I dont want to take any random decisions about such a time consuming and expensive career commitment. I plan on shadowing and also volunteering more. Also that EMT exposure could help. I still cannot rationalize why I am so drawn to a ‘high stress’ job as an EMT or being a doc…but the fact remains that I AM!
An example…I thought I love ALL aspects of teaching…but after one year of teaching, I found, I HATE grading, I HATE unmotivated, slacker students who NEVER give in work on time. I hate dealing with excuses on a constant basis.
So, even though I enjoy the student-teacher exchange there are unpleasant things to it too.
But, despite all that I still enjoy teaching…but it made me realize the value of my ‘quiet cubicle’ too. I plan on doing teaching part time for now.
I have to take this journey on my own to see what it is like…of course, the computers career is always there like an old faithful friend to fall back upon. Also, since I am interested in biology and medicine, I want to do some bio-medical engineering courses and try and steer my career more towards that instead of pure computer science.
Love you all at OPM…you are a great group!
…and ‘Dazed’…thanks for the reply. I do look forward to a detailed reply as you mentioned.
- risenshine001 Said:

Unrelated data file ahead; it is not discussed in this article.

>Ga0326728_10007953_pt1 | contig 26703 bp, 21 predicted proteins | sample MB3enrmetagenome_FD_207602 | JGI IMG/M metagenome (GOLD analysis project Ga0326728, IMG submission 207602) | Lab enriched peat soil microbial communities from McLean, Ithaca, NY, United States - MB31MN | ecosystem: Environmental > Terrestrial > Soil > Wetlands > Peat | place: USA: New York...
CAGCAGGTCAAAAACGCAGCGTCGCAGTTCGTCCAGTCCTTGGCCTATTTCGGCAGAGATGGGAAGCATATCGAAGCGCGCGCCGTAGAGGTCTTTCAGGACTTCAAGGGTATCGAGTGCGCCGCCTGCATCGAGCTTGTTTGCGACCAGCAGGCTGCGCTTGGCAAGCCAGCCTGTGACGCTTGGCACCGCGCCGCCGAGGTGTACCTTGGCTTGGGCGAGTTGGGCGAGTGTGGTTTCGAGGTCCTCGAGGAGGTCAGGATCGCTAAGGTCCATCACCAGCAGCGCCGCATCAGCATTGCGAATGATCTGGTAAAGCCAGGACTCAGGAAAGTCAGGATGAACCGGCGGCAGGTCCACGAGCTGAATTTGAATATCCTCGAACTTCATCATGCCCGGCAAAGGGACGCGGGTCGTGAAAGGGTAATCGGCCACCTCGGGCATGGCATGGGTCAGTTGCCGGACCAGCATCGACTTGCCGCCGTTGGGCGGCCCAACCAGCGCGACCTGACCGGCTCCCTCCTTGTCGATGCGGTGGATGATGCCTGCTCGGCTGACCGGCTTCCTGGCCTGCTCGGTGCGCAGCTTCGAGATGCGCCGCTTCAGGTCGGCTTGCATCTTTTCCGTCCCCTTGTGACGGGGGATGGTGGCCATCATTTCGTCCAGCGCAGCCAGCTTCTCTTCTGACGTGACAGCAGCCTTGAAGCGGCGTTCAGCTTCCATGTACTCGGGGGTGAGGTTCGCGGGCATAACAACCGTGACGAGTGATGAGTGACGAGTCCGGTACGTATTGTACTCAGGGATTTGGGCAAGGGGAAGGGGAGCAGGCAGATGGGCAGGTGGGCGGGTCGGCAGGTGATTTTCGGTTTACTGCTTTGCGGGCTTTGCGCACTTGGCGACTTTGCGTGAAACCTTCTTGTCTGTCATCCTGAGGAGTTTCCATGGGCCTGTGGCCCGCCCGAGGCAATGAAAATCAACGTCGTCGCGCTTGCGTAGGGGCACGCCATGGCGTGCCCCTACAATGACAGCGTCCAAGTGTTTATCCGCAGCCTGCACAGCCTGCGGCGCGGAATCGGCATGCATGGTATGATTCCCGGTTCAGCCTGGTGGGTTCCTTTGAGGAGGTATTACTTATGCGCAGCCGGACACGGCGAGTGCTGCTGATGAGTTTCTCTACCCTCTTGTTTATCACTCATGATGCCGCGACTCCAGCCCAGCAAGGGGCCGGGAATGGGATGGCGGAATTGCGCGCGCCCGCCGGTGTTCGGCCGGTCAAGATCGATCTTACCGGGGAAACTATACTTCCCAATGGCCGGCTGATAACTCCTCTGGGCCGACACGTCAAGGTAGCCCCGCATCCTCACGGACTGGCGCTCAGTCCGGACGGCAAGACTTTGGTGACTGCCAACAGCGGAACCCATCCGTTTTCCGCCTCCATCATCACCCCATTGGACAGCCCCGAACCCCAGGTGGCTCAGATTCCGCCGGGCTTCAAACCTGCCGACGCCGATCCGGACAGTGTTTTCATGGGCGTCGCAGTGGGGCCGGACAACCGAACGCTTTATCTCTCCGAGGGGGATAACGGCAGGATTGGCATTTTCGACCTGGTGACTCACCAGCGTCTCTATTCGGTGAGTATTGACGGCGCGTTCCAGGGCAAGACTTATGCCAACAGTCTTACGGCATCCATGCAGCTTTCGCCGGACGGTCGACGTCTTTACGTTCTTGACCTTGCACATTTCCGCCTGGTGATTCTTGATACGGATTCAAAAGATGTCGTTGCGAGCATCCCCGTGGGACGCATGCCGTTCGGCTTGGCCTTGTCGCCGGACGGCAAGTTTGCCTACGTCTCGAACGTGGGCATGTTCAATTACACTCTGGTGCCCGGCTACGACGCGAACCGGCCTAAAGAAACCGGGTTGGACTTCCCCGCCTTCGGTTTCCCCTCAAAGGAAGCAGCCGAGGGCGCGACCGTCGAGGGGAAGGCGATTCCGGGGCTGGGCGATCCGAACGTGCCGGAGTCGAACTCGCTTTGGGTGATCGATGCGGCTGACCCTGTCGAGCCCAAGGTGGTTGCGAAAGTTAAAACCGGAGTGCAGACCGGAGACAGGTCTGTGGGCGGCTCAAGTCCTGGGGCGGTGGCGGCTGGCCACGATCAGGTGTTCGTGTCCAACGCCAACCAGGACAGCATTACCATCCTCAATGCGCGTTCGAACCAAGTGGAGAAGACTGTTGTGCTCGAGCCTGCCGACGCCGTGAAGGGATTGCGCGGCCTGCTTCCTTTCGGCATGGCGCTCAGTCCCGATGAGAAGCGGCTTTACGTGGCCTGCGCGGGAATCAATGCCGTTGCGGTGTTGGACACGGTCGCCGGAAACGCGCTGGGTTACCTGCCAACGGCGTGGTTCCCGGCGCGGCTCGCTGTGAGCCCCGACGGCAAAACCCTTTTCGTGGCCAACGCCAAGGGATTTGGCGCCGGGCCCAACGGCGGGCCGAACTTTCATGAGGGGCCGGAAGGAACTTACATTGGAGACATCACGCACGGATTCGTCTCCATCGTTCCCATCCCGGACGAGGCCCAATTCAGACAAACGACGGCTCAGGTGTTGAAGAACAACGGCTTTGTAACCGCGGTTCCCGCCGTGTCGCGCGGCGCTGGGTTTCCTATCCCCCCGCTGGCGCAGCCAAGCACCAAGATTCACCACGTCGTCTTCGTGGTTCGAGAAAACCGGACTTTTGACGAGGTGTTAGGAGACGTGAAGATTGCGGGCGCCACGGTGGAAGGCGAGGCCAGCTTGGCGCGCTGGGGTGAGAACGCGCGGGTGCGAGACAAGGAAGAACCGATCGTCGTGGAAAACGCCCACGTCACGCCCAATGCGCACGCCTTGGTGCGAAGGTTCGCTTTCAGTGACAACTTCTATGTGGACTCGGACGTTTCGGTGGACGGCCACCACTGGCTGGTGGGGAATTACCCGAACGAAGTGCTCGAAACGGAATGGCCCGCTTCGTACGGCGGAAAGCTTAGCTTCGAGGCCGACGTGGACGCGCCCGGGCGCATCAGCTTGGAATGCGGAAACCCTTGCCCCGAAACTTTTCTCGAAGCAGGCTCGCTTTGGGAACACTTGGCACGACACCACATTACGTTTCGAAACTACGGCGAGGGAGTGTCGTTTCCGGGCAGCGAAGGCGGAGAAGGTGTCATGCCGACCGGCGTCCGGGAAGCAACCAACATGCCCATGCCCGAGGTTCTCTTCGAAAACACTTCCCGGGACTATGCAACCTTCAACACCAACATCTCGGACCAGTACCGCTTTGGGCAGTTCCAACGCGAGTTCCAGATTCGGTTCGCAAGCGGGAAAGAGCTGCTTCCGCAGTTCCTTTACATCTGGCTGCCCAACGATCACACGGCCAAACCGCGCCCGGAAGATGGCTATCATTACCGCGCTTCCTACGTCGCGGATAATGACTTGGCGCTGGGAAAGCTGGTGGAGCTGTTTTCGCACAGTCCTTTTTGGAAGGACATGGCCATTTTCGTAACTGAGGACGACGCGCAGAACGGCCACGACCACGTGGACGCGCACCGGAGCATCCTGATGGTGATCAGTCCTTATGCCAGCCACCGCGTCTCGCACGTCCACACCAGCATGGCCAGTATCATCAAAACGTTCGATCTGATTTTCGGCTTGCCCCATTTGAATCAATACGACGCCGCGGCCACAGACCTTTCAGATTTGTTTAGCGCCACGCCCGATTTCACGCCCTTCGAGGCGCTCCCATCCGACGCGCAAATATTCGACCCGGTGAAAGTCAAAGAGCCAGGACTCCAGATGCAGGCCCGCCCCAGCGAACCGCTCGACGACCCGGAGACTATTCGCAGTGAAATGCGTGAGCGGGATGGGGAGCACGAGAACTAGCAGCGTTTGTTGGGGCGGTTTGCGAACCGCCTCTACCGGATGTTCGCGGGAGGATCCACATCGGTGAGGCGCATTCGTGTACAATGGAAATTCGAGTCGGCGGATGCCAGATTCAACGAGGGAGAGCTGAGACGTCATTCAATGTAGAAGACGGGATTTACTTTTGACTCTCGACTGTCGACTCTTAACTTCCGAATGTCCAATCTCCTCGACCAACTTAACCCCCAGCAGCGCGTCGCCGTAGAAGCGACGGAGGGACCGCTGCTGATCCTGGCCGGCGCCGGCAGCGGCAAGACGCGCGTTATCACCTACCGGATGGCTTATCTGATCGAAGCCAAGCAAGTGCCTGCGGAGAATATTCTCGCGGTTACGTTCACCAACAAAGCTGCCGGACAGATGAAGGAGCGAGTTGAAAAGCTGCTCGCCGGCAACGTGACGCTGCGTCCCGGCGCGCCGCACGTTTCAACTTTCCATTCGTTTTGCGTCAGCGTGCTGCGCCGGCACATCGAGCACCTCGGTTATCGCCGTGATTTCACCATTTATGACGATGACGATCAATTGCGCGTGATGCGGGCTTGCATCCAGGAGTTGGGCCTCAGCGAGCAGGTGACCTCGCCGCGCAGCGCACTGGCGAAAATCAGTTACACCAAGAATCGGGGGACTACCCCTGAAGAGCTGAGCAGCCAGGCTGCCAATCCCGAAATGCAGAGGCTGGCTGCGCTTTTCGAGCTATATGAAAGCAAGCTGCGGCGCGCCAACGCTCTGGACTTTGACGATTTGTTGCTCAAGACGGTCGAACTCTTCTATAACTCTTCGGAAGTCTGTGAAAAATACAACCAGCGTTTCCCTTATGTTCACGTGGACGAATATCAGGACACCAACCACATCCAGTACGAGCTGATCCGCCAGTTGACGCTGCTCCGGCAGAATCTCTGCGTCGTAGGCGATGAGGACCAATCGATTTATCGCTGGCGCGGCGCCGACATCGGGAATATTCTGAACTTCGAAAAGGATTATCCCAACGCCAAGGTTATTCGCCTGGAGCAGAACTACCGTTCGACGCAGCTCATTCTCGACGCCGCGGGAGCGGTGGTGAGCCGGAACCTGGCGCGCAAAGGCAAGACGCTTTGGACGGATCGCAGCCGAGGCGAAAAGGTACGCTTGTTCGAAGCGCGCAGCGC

I'll send you a PM since it might be a while until I post my experience to the main forums.
I would like to offer you some encouragement to pursue your dream of becoming a physician. Assuming that there are no mitigating circumstances (i.e. criminial records, exorbitant and outstanding debt, etc.), your passion to become a physician should be the driving force to pursue your goal of entering a medical school. In life, as you probably already know, there will always be naysayers, jealous colleagues, etc. who will be the thorn in your side when it comes to your dreams. Even well-meaning friends and family members may unintentionally contribute to your self-doubt regarding your dreams of becoming a doctor. In the face of such intentional and unintentional negativity, you must “stay the course!” It is your life and not anyone else’s life. At the end of the day, you are ultimately left with your own thoughts and must answer only to yourself. If you absolutely, positively cannot see yourself doing anything other than medicine, then pursue that with everything you’ve got, give it your all, and keep site of your goal. And just so you know, you are not alone. I’ve already dealt with (and am dealing with) certain folks in my own life who do not entirely encourage me in my journey towards becoming a doctor. I refuse to allow that to deter me from my goal and therefore I will succeed! You can do the same. In ten years you can be a doctor or in ten years you can be something else. That is a decision only you can (and should) make.
Thank you for the words of encouragement.
I do appreciate that a lot.
You are right about this…I doing a lot of soul searching right now. I am hoping to find strong answers for myself.
One of my main concerns is…how I will deal with time away from children in a super busy premed/MD schedule.
Would love to hear how others deal with it.
Perhaps that should be a new thread ?